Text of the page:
2. American Sleep Disorders Association, D.C.S.C., ed. International Classification of Sleep Disorders: Diagnostic and Coding Manual. 2005, American Academy of Sleep Medicine: Westchester, IL.
  3. Kryger, M.H., T. Roth, and W.C. Dement, Principles and practice of sleep medicine. 4th ed. 2005, Philadelphia, PA: Elsevier/Saunders. xxxiii, 1517 p.
  4. Young, T., P.E. Peppard, and D.J. Gottlieb, Epidemiology of obstructive sleep apnea: a population health perspective. Am J Respir Crit Care Med, 2002. 165(9): p. 1217-39.
  5. Ferguson, K.A., et al., A randomized crossover study of an oral appliance vs nasal-continuous positive airway pressure in the treatment of mild-moderate obstructive sleep apnea. Chest, 1996. 109(5): p. 1269-75.
  6. Kushida, C.A., Morgenthaler, T.I., Littner, M.R.,etal, Practice Parameters for the treatment of snoring and obstructive sleep apnea with oral appliances:an update for 2005. SLEEP, 2006. 29(2): p. 240-243.
  7. Silber, M.H., Krahn, Lois E., Morgenthaler, Tomothy I., Sleep Medicine in Clinical Practice. 2004, Boca Raton: Taylor & Francis.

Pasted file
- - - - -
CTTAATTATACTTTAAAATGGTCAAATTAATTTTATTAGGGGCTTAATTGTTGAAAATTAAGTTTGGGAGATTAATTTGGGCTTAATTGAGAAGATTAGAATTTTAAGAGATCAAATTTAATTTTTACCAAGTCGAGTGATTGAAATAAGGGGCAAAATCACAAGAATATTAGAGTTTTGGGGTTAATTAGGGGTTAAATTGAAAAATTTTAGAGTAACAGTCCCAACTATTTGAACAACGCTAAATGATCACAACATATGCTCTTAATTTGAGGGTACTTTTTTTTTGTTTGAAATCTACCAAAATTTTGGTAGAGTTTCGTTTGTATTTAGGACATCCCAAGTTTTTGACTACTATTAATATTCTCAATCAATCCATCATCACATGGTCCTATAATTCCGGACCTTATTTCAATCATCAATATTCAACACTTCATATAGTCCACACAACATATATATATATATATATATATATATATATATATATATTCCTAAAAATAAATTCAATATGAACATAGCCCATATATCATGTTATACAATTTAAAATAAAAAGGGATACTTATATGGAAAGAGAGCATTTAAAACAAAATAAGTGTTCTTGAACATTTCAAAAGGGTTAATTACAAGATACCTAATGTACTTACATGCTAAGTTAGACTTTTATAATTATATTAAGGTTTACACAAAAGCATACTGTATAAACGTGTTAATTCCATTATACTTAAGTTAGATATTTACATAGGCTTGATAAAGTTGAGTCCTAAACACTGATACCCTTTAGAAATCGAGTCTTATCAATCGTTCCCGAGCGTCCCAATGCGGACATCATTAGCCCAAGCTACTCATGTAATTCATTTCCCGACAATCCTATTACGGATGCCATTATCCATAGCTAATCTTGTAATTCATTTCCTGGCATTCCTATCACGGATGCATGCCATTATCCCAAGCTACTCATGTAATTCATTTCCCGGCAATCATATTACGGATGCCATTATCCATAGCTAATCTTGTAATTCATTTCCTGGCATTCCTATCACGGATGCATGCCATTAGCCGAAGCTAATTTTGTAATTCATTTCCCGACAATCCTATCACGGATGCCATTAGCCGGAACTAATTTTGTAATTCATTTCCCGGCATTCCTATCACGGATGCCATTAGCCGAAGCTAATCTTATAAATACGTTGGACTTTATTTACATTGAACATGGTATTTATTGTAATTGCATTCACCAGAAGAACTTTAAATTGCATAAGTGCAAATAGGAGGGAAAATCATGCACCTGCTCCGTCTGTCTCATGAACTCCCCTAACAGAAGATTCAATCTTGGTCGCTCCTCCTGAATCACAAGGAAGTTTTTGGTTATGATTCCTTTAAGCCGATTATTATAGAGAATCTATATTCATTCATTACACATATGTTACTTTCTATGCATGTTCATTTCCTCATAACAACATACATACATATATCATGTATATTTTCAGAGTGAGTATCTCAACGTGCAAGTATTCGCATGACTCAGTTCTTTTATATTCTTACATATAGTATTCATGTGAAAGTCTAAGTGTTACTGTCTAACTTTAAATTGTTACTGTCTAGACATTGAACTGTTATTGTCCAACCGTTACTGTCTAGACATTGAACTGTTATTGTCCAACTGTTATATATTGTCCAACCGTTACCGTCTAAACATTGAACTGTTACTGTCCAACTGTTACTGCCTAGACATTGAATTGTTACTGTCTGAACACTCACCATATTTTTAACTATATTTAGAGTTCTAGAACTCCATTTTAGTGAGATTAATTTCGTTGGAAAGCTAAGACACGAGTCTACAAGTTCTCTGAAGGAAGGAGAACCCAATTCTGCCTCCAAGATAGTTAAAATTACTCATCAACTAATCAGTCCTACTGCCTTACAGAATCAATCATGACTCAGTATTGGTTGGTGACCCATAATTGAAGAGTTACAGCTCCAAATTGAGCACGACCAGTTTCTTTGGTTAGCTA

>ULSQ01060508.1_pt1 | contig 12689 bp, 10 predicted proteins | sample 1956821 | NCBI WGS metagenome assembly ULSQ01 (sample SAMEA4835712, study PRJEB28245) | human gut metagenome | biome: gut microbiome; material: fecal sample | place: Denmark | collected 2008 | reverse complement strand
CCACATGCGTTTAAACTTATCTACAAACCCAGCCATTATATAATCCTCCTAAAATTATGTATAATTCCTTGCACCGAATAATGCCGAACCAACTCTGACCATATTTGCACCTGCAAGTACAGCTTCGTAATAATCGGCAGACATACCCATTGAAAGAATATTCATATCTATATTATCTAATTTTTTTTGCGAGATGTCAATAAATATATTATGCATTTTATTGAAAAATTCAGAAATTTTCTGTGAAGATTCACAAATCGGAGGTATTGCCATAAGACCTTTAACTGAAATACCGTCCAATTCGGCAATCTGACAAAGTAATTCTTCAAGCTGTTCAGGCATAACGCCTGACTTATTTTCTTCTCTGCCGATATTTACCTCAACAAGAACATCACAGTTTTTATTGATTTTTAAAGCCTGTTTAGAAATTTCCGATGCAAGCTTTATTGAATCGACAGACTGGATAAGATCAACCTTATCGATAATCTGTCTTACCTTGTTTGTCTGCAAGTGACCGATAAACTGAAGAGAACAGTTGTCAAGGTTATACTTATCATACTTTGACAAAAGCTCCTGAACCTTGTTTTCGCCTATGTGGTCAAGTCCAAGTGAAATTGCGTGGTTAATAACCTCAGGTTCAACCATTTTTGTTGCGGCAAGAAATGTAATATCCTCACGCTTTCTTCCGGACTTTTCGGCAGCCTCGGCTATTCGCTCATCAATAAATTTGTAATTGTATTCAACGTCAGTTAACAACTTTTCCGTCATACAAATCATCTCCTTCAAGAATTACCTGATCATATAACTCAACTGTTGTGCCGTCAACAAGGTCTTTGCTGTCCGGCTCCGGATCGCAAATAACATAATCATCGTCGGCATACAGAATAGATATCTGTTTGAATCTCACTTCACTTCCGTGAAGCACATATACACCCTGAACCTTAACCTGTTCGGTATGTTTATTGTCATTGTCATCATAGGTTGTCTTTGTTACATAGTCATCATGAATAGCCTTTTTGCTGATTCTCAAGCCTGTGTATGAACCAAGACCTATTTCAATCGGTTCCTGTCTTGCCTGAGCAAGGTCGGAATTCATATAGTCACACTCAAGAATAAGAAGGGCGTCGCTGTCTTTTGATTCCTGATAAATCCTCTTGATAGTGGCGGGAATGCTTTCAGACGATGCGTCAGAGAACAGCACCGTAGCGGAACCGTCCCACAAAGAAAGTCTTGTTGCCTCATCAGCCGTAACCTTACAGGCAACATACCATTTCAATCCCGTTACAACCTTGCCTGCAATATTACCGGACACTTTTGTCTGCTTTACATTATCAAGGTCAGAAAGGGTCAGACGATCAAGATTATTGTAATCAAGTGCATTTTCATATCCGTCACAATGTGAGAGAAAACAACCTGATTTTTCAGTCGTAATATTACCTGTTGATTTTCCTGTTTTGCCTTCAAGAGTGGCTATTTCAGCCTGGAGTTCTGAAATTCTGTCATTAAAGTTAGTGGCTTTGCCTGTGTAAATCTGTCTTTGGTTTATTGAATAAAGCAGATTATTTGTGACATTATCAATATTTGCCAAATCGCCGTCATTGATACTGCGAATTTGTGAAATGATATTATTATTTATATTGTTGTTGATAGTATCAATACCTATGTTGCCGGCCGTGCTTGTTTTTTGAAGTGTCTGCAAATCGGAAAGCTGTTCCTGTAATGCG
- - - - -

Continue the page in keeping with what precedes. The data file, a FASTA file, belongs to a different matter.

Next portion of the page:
8. Pantino, D.A., Joining Forces. Sleep Review, 2008. 9(3): p. 34-5.
  9. Schmidt-Nowara, W., et al., Oral appliances for the treatment of snoring and obstructive sleep apnea: a review. Sleep,1995. 18(6): p. 501-10.
  10. Glassman, B.H., Multidiciplinary Is Not a Dirty Word. Cranio, 2004. 22(2): p. 87-89.
  11. Schmidt-Nowara, W., A review of sleep disorders. The history and diagnosis of sleep disorders related to the dentist. Dent Clin North Am, 2001. 45(4): p. 631-42.
  12. Hoekema, A., B. Stegenga, and L.G. De Bont, Efficacy and co-morbidity of oral appliances in the treatment of obstructive sleep apnea-hypopnea: a systematic review. Crit Rev Oral Biol Med, 2004. 15(3): p. 137-55.
  13. Ferguson, K.A., et al., Oral appliances for snoring and obstructive sleep apnea: a review. Sleep, 2006. 29(2): p. 244-62.
  14. Klasser, G.D. and C.S. Greene, Predoctoral teaching of temporomandibular disorders: a survey of U.S. and Canadian dental schools. J Am Dent Assoc, 2007. 138(2): p. 231-7.
  15. Eckert, D.J. and A. Malhotra, Pathophysiology of adult obstructive sleep apnea. Proc Am Thorac Soc, 2008. 5(2): p. 144-53.
  16. Barsh, L.I., The recognition and management of sleep-breathing disorders: a mandate for dentistry. Sleep Breath, 2008.
  17. Young, T., et al., Estimation of the clinically diagnosed proportion of sleep apnea syndrome in middle-aged men and women. Sleep,1997. 20(9): p. 705-6.
  18. Baumel, M.J., G. Maislin, and A.I. Pack, Population and occupational screening for obstructive sleep apnea: are we there yet? Am J Respir Crit Care Med, 1997. 155(1): p. 9-14.
Barry Glassman DMD

Barry Glassman DMD